A Conversation for Adults: The Heavy Labour of Loving The World As We Find It










If you want to find some pure, untouched place in the world where the troubles of our times and the struggles of being human do not appear, where everyone is kind, loving, always honest, respectful and no one ever gets hurt and where you can be totally safe, you will not only look in vain but you will bring your childish fantasies of this Utopia with you and burden those in every place you find with your disappointments that they didn’t live up to them. Every person you meet and fall for ends up becoming a disappointment to you – they let you down because they weren’t perfect, they have their flaws. Each new person you meet, you think, “This might be them! Finally, I’ve met someone who is different! They’re not like all the others.” And then the betrayal.

Every time, the words escape our lips, “You are not what I had hoped you would be.” Every ashram becomes a sham. Every new job is full of flaws. Every indigenous community a heartbreak. Every spiritual teacher a fraud. Every new potential and actual lover a discouraging disaster. Every new, would-be-friend and ally full of unbearable contradictions.

Every time, the words escape our lips, “You are not what I had hoped you would be.”

And, of course, the whole thing is heartbreaking. And so reality, the way the world is and the people in it are, becomes a constant betrayal. But the betrayal is a necessary one. It’s the betrayal that asks us to stop being children about the whole thing complaining that this world isn’t what we hoped it would be.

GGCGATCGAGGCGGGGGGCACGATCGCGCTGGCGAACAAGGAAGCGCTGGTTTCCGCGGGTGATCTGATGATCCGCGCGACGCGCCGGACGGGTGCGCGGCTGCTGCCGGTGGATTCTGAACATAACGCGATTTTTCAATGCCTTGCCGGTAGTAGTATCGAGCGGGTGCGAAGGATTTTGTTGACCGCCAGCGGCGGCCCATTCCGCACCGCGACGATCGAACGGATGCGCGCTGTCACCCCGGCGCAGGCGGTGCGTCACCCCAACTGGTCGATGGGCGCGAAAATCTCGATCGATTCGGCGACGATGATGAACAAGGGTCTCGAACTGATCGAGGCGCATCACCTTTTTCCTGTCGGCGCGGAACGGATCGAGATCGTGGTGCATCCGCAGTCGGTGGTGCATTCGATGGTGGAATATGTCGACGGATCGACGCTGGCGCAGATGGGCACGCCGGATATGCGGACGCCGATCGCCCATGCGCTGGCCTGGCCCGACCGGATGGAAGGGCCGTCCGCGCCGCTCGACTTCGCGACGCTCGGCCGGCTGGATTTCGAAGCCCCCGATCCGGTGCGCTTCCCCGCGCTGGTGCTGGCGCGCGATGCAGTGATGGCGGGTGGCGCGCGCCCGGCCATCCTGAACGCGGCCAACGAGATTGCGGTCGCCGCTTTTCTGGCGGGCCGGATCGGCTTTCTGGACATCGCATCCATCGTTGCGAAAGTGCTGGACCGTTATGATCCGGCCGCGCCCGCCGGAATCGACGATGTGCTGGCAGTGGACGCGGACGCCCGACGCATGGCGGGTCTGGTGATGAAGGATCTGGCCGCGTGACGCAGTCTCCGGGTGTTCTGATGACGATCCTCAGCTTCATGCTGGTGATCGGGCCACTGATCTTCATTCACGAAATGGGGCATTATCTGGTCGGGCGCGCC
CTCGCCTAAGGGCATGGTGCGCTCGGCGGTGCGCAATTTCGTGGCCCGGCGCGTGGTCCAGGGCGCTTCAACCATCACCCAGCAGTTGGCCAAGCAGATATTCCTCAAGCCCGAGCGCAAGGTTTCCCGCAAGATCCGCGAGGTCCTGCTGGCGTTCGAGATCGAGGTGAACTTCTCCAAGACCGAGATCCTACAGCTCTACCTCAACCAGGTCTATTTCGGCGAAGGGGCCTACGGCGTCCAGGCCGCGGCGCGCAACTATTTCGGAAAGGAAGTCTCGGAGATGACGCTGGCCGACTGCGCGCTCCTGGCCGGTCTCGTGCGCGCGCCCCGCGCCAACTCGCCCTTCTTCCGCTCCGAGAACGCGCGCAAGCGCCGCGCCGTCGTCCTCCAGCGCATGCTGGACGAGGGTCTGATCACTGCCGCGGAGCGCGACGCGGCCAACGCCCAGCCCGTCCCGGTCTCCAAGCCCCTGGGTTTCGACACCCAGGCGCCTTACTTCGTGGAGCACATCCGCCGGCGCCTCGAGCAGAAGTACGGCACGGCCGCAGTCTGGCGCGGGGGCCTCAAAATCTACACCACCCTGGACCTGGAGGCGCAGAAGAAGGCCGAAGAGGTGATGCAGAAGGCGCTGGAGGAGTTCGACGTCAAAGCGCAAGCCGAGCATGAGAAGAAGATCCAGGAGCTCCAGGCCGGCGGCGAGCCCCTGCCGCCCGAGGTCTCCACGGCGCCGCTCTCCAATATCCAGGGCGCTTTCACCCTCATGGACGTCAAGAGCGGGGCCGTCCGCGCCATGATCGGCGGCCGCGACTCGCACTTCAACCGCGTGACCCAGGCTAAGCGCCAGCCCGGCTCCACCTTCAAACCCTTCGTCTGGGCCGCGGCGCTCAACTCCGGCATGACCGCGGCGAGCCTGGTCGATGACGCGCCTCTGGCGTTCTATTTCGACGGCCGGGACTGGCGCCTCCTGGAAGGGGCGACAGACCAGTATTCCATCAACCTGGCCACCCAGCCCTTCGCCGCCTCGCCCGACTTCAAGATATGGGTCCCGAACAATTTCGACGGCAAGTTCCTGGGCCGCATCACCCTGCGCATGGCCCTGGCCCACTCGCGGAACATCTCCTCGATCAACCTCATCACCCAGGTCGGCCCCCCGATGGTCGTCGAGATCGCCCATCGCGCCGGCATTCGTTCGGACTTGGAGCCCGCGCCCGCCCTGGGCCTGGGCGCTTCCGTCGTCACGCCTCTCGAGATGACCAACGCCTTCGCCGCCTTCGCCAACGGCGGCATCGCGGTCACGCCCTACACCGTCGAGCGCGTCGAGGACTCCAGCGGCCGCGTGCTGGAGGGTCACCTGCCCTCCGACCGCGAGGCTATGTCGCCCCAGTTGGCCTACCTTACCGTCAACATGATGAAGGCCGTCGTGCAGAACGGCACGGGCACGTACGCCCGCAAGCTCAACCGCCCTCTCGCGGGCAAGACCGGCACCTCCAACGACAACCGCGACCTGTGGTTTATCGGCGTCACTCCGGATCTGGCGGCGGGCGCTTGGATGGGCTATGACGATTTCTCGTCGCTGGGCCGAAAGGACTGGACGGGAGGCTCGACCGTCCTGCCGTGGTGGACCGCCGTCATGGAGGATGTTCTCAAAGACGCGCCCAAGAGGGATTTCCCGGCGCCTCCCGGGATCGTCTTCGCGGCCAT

“What is it that you wanted to be before the world made you into this?”

You’ll make the world wrong for being the way it is and take the current state of reality as a personal affront to yourself and people like you. But, if you want a better tomorrow and you’re willing to meet the world as it is and are willing to do the impossibly hard work of loving it by learning the deeper story of how it came to be the way it is, if you’re willing to ask every troubling thing you come across, “What is it that you wanted to be before the world made you into this?” then things may begin to change. If you’re willing to take a stand to stop behaviour you witness that is hurting others without giving into the easy urge to punish, destroy, banish or vilify them in order to ‘purify’ the community – then things might begin to change.

The world in which we find ourselves is deeply troubled and troubling. It is a dangerous time and an endangered one. And the trouble and danger live within us too. There is the simple, pure and light-filled and fictional world of ‘Supposed To’ and then there is this is the real, messy, complicated world in which we live – full of beauty and terror. And this world is not in the way to the better tomorrow that we want. It is the way… If approached well. If approached poorly, it isn’t.

The world is waiting for our hopes to die and for our genuine, loving labour to begin.